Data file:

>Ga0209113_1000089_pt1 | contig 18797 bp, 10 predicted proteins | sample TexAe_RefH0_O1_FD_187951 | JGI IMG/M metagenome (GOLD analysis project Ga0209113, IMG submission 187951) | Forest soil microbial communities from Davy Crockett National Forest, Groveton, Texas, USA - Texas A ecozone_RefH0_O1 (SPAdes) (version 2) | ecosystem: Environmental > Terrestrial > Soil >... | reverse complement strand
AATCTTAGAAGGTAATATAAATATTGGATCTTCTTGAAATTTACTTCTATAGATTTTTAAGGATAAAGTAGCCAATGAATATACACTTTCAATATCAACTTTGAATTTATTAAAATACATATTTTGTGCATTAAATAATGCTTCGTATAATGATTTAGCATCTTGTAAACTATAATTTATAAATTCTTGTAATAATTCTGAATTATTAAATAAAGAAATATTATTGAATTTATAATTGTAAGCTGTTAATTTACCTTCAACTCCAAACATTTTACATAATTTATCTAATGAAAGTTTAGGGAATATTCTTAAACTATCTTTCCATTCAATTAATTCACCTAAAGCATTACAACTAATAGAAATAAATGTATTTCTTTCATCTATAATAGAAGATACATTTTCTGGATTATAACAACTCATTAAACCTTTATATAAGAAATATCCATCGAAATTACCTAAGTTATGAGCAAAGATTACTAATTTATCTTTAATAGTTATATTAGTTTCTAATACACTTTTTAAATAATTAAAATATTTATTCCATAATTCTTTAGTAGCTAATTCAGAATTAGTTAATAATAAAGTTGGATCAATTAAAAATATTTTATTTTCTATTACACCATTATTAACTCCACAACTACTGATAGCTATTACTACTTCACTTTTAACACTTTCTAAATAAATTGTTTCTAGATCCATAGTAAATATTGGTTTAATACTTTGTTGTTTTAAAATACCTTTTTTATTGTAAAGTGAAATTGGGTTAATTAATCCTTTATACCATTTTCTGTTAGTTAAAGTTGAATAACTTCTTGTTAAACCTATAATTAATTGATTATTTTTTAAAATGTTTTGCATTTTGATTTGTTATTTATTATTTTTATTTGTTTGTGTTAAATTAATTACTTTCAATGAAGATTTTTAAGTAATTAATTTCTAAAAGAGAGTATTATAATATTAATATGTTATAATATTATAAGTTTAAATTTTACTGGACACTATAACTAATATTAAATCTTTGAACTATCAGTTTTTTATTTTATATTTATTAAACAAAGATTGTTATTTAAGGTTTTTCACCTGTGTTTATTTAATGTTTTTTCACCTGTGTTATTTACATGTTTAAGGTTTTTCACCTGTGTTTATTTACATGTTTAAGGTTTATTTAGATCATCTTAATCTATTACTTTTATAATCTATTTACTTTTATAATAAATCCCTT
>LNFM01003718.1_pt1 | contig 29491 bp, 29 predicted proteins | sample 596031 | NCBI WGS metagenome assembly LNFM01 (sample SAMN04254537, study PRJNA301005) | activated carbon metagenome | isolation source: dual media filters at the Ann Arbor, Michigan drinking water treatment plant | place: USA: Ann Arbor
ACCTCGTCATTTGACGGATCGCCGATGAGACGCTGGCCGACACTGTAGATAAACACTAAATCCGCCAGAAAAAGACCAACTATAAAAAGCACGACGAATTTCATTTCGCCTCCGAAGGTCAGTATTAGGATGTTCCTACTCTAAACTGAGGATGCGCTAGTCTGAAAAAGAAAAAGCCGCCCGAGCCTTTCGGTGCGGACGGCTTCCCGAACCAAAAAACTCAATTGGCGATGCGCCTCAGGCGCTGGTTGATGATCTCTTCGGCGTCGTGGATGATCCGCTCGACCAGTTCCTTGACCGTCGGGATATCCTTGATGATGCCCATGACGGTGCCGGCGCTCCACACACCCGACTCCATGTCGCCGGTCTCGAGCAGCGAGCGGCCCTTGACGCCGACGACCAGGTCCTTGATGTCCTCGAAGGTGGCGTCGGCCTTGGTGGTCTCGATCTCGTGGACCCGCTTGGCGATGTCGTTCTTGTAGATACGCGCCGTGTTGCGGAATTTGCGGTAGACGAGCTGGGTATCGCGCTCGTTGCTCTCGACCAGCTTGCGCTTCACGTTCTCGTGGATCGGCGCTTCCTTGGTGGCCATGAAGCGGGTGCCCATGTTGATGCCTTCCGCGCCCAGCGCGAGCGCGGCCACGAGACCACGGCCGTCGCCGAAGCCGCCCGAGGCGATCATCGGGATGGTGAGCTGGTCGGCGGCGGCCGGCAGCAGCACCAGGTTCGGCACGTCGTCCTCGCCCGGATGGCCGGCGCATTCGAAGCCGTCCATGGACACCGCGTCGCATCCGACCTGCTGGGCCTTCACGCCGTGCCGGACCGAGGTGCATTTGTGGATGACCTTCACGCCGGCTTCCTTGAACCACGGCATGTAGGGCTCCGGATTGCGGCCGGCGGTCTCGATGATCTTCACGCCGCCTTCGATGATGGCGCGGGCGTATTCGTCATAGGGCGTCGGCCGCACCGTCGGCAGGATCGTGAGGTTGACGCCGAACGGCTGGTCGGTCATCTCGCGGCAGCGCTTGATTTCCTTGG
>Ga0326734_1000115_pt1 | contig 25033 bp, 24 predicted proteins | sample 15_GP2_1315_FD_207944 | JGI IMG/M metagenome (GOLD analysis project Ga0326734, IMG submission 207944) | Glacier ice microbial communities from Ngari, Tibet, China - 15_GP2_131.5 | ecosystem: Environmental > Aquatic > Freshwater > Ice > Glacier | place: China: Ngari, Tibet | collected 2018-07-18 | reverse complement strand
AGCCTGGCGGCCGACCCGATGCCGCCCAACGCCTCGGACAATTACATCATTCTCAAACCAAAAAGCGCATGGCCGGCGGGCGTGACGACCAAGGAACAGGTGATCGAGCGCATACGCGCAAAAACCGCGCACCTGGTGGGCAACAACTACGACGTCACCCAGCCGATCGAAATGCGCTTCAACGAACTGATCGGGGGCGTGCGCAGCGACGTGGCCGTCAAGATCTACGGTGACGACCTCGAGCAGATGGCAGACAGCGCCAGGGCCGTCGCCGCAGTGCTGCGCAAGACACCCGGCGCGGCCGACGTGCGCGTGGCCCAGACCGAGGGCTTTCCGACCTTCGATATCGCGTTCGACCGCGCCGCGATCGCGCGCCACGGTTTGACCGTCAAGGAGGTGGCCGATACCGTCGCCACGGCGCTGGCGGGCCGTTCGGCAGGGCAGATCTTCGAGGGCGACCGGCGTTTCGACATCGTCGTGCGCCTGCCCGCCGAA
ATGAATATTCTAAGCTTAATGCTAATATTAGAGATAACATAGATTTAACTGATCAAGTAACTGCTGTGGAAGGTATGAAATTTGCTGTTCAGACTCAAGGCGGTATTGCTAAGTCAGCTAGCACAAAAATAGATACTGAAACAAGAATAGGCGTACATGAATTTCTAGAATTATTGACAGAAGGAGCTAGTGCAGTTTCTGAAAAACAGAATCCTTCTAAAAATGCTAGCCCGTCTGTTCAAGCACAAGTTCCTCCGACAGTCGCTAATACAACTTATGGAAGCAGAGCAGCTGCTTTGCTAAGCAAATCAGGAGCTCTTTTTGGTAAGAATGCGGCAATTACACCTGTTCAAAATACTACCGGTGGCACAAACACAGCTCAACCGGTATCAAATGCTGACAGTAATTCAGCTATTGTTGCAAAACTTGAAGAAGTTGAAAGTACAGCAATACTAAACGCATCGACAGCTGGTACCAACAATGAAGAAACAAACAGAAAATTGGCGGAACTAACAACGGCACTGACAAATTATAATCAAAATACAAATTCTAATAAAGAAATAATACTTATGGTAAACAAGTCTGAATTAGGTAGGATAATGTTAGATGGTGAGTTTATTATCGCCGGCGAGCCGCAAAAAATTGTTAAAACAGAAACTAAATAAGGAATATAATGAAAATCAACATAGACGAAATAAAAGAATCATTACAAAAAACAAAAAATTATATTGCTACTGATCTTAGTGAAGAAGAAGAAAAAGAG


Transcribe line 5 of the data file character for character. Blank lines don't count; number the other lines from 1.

>Ga0326734_1000115_pt1 | contig 25033 bp, 24 predicted proteins | sample 15_GP2_1315_FD_207944 | JGI IMG/M metagenome (GOLD analysis project Ga0326734, IMG submission 207944) | Glacier ice microbial communities from Ngari, Tibet, China - 15_GP2_131.5 | ecosystem: Environmental > Aquatic > Freshwater > Ice > Glacier | place: China: Ngari, Tibet | collected 2018-07-18 | reverse complement strand